At the time of writing this post, I have not taught a college class before, however, I am on my third semester as a Graduate Teaching Assistant (GTA). I believe that the journey of realizing someone’s authentic teaching self is a process that could start way before they formally become a teacher. I have always practiced the idea that the best way to reinforce a concept that you learned is by teaching it to others or “While we teach, we learn” as Seneca said. By doing that with colleagues and friends, in academic and non-academic settings, I unintentionally began my journey of exploring my teaching self. In addition, being a GTA has been providing me with valuable insights into my teaching approach that I am using today as basic ingredients to refine my teaching self while being as true to myself as possible.
Popularity vs. Authenticity
As I read Sarah Deel’s post, the point that resonated with me the most was the one about popular professors. I also used to think that a reasonable goal would be to become a popular professor. I thought that by analyzing well-liked “comedian” professors I can reach a formula to recreate their style to become successful, perhaps that was due to the fact that they were the most memorable professors, and students liked them and engaged in their classes. As I reflect more on this point, not all my favorite professors were the popular/comedian type and vice versa! What my favorite professors had in common is that they were being themselves which allowed them to be authentic and teach effectively.
In my continuously evolving analysis of my favorite teachers, I found that regardless of their personalities, they shared some common threads that contributed to their success as effective educators, at least from my perspective. For example, they notice the progress of each student individually, they actively seek feedback from students (verbal and non-verbal), and they make the learning experience a two-way communication as opposed to a passive audience watching a rehearsed lecture. The latter point is where they are able to humanize the relationship with students, each one of them gets to make teaching an extension of their personality, comedians would crack a relatable joke or laid back professors would tell an anecdote.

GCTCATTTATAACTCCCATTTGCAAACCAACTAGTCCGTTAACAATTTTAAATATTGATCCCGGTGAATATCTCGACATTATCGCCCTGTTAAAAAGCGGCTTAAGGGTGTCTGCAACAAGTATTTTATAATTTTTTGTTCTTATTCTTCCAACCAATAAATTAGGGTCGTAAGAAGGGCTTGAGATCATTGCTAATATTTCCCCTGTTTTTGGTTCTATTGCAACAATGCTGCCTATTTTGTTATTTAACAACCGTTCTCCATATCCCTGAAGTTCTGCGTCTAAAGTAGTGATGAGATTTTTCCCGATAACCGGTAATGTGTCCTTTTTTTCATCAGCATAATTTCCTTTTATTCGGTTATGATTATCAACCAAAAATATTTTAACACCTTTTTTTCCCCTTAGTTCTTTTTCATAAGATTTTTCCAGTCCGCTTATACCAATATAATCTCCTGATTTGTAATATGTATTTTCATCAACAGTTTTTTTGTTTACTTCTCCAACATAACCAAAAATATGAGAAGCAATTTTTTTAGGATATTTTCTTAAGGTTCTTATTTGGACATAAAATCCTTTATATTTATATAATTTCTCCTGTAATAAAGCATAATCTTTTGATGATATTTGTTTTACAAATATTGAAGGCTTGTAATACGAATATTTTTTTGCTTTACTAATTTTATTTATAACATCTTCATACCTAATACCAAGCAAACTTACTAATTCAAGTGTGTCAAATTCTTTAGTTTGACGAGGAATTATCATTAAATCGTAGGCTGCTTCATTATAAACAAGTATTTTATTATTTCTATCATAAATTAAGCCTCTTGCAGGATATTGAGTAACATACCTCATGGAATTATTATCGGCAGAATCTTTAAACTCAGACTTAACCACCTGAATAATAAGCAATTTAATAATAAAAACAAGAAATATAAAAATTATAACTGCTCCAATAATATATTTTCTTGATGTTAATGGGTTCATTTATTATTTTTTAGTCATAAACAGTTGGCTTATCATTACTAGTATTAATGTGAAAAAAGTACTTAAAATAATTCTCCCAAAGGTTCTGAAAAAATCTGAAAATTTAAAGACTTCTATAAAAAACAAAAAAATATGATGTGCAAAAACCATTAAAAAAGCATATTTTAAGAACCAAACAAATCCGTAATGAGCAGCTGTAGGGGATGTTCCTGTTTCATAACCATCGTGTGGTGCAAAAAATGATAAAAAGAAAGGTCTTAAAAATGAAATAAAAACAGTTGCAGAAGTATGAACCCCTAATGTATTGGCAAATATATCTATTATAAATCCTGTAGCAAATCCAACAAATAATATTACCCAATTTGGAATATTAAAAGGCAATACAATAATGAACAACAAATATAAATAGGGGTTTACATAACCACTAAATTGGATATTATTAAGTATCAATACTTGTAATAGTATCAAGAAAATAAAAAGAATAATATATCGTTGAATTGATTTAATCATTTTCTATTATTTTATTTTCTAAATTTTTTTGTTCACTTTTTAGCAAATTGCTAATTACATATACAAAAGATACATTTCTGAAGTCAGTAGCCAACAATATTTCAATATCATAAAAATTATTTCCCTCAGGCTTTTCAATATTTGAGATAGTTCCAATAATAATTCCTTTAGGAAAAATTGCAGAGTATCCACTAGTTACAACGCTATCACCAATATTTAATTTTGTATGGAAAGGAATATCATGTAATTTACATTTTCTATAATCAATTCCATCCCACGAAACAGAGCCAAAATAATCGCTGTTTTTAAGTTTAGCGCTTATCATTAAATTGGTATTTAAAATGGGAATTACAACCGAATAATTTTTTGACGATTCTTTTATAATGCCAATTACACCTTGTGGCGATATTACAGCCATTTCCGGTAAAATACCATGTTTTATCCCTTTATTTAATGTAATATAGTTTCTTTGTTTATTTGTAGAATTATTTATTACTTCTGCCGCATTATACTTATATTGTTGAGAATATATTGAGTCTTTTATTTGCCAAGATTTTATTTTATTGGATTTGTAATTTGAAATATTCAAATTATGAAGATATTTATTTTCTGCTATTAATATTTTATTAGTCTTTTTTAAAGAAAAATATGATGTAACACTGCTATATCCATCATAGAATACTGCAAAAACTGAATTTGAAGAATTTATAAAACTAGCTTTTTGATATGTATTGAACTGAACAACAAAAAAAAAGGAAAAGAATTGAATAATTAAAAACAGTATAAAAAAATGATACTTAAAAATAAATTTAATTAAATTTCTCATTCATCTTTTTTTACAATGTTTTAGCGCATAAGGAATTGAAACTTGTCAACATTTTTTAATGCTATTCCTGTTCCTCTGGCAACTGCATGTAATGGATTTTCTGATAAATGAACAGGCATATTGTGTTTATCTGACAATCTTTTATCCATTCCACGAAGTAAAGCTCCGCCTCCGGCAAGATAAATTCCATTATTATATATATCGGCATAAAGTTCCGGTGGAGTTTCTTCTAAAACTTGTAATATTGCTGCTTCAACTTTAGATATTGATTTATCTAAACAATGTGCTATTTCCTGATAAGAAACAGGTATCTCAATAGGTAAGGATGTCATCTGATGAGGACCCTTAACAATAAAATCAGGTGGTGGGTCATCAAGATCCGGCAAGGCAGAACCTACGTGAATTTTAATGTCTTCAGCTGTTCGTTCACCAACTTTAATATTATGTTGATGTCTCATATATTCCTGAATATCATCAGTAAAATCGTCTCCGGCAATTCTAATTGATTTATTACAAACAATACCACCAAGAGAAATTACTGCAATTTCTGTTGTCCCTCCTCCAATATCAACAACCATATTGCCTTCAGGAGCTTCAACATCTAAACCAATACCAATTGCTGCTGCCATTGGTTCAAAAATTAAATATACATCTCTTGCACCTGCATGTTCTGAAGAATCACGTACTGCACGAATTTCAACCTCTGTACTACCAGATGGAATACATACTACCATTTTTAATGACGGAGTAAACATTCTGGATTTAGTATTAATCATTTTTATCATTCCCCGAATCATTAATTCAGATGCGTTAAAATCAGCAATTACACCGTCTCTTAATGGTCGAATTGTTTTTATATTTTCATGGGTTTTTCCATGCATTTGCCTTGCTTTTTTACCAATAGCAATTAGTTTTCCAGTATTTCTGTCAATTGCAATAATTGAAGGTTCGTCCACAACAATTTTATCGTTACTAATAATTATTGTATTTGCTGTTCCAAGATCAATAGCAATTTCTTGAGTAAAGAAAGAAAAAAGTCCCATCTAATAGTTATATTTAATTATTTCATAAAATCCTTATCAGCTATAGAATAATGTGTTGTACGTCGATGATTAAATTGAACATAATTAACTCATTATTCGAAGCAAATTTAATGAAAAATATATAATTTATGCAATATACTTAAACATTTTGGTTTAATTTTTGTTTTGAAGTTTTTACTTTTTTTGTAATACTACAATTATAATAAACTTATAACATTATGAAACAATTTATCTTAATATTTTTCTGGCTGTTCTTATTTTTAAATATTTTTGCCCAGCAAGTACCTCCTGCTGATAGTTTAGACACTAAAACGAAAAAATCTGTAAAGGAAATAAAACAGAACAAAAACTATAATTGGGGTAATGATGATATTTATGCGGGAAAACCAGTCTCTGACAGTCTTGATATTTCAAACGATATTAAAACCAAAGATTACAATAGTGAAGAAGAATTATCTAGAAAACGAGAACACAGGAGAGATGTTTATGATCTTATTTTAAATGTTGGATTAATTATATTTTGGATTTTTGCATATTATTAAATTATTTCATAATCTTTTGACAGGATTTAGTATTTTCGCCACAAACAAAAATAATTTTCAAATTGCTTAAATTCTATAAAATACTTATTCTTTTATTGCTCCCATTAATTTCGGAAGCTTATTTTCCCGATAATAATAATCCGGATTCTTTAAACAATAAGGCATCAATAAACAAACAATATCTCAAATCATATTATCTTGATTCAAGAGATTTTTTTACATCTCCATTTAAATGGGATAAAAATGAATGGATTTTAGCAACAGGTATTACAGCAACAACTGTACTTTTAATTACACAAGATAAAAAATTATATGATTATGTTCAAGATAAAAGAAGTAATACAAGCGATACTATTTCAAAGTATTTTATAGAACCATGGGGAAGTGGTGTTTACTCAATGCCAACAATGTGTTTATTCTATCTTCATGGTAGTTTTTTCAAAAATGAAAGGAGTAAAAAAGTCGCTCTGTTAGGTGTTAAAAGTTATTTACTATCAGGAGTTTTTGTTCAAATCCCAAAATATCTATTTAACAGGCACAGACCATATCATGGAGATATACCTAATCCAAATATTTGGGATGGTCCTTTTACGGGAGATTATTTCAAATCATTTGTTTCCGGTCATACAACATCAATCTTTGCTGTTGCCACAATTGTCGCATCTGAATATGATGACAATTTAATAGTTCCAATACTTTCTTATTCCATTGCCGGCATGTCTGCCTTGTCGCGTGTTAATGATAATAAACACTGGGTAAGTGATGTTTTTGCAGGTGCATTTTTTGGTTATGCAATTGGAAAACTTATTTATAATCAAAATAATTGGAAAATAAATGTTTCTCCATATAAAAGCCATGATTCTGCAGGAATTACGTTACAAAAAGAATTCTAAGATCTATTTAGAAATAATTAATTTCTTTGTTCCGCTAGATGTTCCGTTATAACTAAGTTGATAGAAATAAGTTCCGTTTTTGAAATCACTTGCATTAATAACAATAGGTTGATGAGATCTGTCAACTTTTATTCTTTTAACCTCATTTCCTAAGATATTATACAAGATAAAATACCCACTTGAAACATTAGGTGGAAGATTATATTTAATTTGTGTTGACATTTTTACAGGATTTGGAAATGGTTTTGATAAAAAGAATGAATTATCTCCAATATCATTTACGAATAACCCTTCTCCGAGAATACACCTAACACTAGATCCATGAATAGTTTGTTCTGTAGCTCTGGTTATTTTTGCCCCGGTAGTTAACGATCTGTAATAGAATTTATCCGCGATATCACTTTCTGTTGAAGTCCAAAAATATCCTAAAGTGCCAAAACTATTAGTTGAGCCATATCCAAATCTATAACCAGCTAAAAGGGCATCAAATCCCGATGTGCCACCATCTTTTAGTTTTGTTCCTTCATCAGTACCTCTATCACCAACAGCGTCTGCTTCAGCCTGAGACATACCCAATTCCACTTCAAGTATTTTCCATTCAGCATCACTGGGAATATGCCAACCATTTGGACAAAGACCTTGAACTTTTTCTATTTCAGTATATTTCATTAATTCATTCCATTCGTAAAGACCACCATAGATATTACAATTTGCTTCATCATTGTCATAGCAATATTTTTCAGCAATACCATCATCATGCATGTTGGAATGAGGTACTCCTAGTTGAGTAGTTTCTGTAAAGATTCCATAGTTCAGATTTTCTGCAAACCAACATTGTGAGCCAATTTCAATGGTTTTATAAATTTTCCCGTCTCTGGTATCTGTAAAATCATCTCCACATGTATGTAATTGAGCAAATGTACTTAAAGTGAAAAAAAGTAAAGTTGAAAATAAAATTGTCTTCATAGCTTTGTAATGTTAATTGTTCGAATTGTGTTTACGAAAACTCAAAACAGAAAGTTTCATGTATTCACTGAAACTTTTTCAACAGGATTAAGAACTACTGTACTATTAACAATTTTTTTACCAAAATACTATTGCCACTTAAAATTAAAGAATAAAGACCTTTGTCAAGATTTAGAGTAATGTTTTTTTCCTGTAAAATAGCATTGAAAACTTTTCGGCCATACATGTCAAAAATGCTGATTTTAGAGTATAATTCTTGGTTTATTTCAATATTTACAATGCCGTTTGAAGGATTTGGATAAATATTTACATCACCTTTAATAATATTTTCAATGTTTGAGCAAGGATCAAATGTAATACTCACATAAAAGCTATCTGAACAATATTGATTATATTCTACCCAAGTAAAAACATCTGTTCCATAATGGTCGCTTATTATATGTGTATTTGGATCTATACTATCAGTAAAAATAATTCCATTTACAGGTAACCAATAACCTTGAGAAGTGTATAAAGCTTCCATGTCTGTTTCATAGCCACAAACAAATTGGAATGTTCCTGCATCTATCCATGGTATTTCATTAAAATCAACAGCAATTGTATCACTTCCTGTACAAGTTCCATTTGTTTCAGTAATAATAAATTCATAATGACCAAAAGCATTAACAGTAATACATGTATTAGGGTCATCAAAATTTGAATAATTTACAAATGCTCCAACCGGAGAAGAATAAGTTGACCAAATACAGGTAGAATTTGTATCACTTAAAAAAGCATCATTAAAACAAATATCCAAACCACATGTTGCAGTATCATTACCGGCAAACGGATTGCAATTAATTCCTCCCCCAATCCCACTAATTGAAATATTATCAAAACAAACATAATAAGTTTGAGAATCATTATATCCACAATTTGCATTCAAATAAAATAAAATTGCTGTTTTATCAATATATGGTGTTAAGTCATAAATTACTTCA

Shaping my Teaching Self
I think that the next stage of exploring my authentic teaching self revolves around taking the principles of successful examples and apply them to myself while still maintaining my personality. I found that what has been working for me is stepping outside myself and ask some basic questions: does what I say make sense in the context of what we discussed so far? Does it leave room for engagement? Is it challenging enough to strike interest? Interacting with students during office hours is currently my chance to apply this method to help me discover my authentic teaching voice, additionally, I used feedback from students at the end of the semester to refine my style.
The Classroom is my Stage(🤔?)
As I think more about essential elements that make up a teaching self, I find that consistency is a good one to include right next to authenticity and being approachable. Even though I strive to remain as authentic as possible, I think that just like a performer or a musician, a professor needs to hit certain “notes” to create an effective and engaging learning experience.
The “Tips on Finding Your Teaching Voice” by Shelli Fowler resonated with me in the comparison between performance and teaching. I find that there is a lot of transferable skills and techniques between the two, teaching is an art in the end of the day! Being a part of a music ensemble that performs on a regular basis since 2015 in addition to other occasional performances from time to time, I can relate to similarities when it comes to the stresses associated with both acts, being under the spot light. Warmup techniques are extremely helpful. However, teaching is different than performance when it comes to your audience, we need to think of students on an individual basis and provide them with the tools that they can use to learn the most efficient way that works for them, so the feedback loop is a lot more active. In music performance for example, you need engagement, but the expectation is often that the audience is here to receive what you are presenting to them, so you often think of the audience as a collective.